It’s challenging to stay on top of what’s really been a deluge of new information—studies, practice protocols, guidelines, discussion forums. The first few weeks of the pandemic were nearly overwhelming: adjusting clinic schedules, arranging for our MOA to work at home, sourcing PPE (this was incredibly stressful), and of course staying current with research. Absolutely as important: communicating with our clients about all these changes and ensuring that they were all aware of Covid-19 self-isolation recommendations, while also offering reassurance and support. All that said, I'm proud of how quickly our practice and the practices of other midwives I know adjusted to this new reality. Midwives are unique as clinicians in that we practice both in the hospital and in the community. There was so much thoughtful communication between midwives about how best to keep our clients and ourselves safe as we navigated both environments—it was really a remarkable dialogue.
Our clinic is normally a warm and bustling space—clients chatting as they wait for appointments, toddlers playing with toys and “helping” me with blood pressure and belly measurements. I became a midwife because I wanted to practice medicine within a model that not only allowed for but upheld the importance of meaningful relationships with clients, and I miss the vibrancy of our clinic. These days my clinic days are just so quiet. Many of our visits are on Zoom, and for those that are in person we ask our clients to come alone. We stagger visits too, both to promote social isolation and also so that we can disinfect everything between each client. And of course- I look pretty different. Surgical cap, surgical mask, gown, gloves. I know my eyes wrinkle when I smile, but still—it’s not the same. I really do believe we can provide safe care without compromising care—in fact, we have to do both. But it’s work, it’s constant vigilance, it’s driving around town wearing a surgical mask and washing your clothing every night, it’s keeping hand sanitizer on every desk, in my purse, in my car, and thinking anytime I enter a client’s house, and anytime I enter my own house, am I safe, am I doing everything I can to ensure that I am not potentially bringing Covid-19 into this house.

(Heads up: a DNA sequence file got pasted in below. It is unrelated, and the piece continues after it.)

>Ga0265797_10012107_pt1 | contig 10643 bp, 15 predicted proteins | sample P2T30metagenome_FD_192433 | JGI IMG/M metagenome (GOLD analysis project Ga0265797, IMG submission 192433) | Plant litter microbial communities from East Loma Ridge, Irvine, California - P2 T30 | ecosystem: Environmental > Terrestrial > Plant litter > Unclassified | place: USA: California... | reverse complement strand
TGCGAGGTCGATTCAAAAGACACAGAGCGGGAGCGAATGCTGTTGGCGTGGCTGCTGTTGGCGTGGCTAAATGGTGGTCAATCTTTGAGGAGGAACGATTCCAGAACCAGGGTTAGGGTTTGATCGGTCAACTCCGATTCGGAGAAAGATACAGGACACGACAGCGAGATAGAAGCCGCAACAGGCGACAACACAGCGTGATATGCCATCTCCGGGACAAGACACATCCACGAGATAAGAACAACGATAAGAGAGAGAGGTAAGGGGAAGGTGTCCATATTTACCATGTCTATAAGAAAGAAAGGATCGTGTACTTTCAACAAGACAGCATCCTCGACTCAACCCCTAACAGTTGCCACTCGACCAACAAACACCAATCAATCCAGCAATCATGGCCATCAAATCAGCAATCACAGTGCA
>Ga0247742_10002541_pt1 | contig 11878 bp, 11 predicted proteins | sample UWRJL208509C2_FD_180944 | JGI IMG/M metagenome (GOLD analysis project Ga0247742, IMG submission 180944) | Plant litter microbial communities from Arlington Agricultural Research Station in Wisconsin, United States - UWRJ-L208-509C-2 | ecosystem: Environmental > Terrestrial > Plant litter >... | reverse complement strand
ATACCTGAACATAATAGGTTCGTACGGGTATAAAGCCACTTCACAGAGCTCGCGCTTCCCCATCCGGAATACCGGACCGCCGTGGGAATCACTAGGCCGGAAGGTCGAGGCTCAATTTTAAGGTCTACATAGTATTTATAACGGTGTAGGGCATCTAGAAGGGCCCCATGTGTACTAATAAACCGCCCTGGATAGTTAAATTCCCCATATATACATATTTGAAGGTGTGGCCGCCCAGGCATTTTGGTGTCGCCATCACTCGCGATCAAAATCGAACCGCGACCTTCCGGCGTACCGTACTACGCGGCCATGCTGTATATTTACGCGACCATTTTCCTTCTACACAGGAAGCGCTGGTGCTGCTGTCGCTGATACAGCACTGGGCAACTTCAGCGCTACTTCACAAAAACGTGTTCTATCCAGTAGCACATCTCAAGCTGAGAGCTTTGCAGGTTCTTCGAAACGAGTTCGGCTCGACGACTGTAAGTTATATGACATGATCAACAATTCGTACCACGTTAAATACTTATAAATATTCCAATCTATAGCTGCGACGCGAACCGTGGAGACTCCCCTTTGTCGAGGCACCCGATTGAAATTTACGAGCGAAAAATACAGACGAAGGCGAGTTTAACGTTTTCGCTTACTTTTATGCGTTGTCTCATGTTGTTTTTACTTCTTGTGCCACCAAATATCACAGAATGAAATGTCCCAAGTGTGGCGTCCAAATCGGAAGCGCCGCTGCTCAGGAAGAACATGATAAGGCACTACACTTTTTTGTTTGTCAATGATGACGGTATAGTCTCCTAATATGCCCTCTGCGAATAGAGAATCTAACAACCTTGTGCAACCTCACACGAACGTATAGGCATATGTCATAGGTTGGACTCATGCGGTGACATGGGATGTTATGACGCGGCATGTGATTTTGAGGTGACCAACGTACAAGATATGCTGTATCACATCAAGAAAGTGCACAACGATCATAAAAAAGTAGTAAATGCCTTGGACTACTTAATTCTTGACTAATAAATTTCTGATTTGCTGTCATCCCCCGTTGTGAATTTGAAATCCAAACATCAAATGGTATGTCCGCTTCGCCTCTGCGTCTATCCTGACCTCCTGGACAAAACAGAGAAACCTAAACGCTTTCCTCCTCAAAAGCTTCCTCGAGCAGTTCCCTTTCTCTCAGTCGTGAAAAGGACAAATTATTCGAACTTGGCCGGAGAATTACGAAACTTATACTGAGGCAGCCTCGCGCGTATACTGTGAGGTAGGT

I feel so lucky to be working in British Columbia, where levels have been stable. I am so grateful for our government and for our medical and midwifery leadership – including Jill and Aly. So much has been done to provide us with evidence-based information and up to date guidelines, and so many people have worked so hard to source adequate PPE. My clients are amazing- their resilience astounds me. I also remind myself that, while being vigilant about Covid-19 is essential, it’s also true that birth has not changed. Pregnancy has not changed. Newborns have not changed. Like the old song says, “The fundamental things apply, as time goes by.” Birth is the ultimate fundamental thing. So there’s a lot of stability there—and a lot of joy, too.
Just that in addition to being a midwife I’m a mother, a wife, and a daughter. Probably the hardest aspect of this for me is that my own mother is 78 and lives alone in Manhattan. It’s never been easy to live so far away, but it’s never been like this before, either. It’s important to recognize that as a society we’re all aching. We’re all missing people we love, and worrying about people we can’t help. New families especially are aching to share their babies with those closest to them, and to get a bit of respite every now and again. Practicing midwifery during a pandemic has its challenges, but ultimately I feel pretty lucky that I get to take that achiness and ease it, a bit, by providing essential care to others.
We need to be so gentle with one another during this time, so aware that so many people are scared, and lonely, and struggling. We just really need to be good to each other.